Three new cases each were reported in Brazoria, Richwood, and Danbury. In West Columbia, Sweeny, and Brookside Village, two new cases each were reported Thursday.

Seven of Thursday’s cases were in children under the age of 10, while another 20 were in people under the age of 20.

People in their 20s accounted for 24 of the new cases, and there were 25 positive cases found in people in their 30s. There were 26 new cases in people in the 40s age range, and 21 cases were reported among people in their 50s. Altogether, 66 percent of the new cases was concentrated in people ranging in age from their 20s to their 50s.

Among those in their 60s, officials reported 12 new cases, with another seven among people in their 70s. Just three people in their 80s or older were included in Thursday’s report — less than one percent.

“I think more and more people are understanding the seriousness of this disease and therefore pay more attention to protocol,” Sipple said. “As I visit various stores, drive around town, I’m seeing more masks than I have before and I think that’s a very excellent thing.”

The new infections announced daily are from tests taken at least several days previously. On average, it takes two to four days for labs to return results, but some tests could take longer before the findings are reported to the county.

Officials reported 50 recoveries, which is a good thing, Sebesta said.

“I’d like to see more always, but recoveries are a good thing,” he said.

In all, Brazoria County has reported 5,548 cases of the novel coronavirus. Of those, 2,892 are active and 2,594 people have recovered. Twenty cases are considered probable and 42 people have died.

Abbott defends mask mandate to 'frustrated' delegates at Texas GOP convention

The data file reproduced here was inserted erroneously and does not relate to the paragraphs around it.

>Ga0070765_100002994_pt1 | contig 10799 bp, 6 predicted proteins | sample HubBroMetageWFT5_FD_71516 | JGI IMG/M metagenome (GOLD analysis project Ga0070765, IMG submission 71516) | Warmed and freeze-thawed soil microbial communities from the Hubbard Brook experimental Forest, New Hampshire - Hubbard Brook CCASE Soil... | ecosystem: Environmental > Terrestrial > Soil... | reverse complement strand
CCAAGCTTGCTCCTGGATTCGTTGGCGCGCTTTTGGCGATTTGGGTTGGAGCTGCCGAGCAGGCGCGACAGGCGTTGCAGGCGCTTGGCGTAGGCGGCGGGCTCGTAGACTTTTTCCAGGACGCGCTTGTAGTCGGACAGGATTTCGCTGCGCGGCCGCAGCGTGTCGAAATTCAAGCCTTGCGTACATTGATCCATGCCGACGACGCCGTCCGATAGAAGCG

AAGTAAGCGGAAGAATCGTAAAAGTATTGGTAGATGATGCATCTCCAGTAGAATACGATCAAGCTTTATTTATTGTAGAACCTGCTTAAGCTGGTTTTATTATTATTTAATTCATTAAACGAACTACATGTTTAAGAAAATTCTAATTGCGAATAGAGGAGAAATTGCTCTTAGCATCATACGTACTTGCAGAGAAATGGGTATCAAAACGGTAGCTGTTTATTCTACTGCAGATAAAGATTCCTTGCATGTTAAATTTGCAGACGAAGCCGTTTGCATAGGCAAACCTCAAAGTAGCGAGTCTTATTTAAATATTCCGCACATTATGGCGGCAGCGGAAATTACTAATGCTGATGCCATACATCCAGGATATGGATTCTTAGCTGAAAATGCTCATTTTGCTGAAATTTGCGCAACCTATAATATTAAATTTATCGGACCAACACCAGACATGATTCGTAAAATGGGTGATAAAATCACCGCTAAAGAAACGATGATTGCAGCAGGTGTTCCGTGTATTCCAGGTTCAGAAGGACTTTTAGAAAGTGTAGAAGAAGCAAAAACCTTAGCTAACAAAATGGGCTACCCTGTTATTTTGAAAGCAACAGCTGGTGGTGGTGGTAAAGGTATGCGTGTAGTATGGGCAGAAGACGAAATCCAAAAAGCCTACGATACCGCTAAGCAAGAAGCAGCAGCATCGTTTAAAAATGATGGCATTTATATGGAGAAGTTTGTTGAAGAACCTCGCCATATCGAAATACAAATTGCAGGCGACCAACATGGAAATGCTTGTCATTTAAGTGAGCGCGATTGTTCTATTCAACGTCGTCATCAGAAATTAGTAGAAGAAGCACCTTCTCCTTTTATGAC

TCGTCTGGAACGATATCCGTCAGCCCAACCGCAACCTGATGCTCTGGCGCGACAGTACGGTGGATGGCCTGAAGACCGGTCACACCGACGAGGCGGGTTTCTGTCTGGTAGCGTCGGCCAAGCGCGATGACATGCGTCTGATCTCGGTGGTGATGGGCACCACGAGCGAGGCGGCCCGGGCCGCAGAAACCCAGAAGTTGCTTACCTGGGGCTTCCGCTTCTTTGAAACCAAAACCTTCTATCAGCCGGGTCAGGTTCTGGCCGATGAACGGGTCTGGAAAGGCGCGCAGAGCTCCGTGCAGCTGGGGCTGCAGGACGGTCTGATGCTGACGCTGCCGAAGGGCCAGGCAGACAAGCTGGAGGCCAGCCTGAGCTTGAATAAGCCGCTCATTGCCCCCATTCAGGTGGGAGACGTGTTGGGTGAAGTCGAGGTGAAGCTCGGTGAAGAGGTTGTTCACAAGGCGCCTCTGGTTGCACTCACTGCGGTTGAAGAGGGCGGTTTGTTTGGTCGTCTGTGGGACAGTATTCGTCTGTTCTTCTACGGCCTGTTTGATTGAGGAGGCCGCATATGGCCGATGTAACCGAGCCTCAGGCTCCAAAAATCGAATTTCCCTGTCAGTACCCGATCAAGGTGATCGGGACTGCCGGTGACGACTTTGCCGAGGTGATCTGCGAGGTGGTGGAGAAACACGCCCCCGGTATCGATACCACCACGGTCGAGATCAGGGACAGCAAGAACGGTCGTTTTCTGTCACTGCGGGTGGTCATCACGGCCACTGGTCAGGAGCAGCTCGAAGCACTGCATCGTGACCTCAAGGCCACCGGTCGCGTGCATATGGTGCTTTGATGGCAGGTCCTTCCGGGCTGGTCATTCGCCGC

Gov. Greg Abbott delivered a firm defense Thursday of his coronavirus response to delegates at the Texas GOP convention who even he acknowledged have grown agitated with him.

Abbott addressed the discontent head-on as the virtual convention got underway Thursday afternoon, starting with the statewide mask requirement that he issued earlier this month. Since then, several Republican county leaders, including in some of the state's biggest red counties, have voted to censure the governor.

“Now I know that many of all you are frustrated — so am I," Abbott said in a video message to the delegates. "I know that many of you do not like the mask requirement — I don’t either. It is the last thing that I wanted to do.

"Actually the next to the last," Abbott added. "The last thing that any of us want is to lock Texas back down again."

Coronavirus has surged in recent weeks across the state, and Abbott sought to impress upon the delegates how dire the situation has become.

"Each day the facts get worse," he said. "If we don't slow this disease quickly, our hospitals will get overrun, and I fear it will even inflict some of the people that I'm talking to right now."

In addition to criticism of his mask order, Abbott has faced growing resistance from within his own party to his use of executive power in general. Abbott also tackled that critique in his address to delegates.

"Many of you say my orders are unconstitutional," said Abbott, who was the attorney general before becoming governor in 2014. "But remember: I was the attorney general who fought for your First Amendment, your Second Amendment and your 10th Amendment rights at the United States Supreme Court."

"I will never abandon the Constitution," Abbott continued, "and I haven't here."

To support his case, Abbott said there was a recent ruling by the conservative 5th U.S. Circuit Court of Appeals — written by a judge appointed by President Donald Trump — that "upheld the constitutionality of my executive order authority." Abbott appeared to be referring to an early April ruling that let Texas enforce a ban on almost all abortions amid the pandemic, part of a broader order by Abbott to cancel elective surgeries and free up hospital space.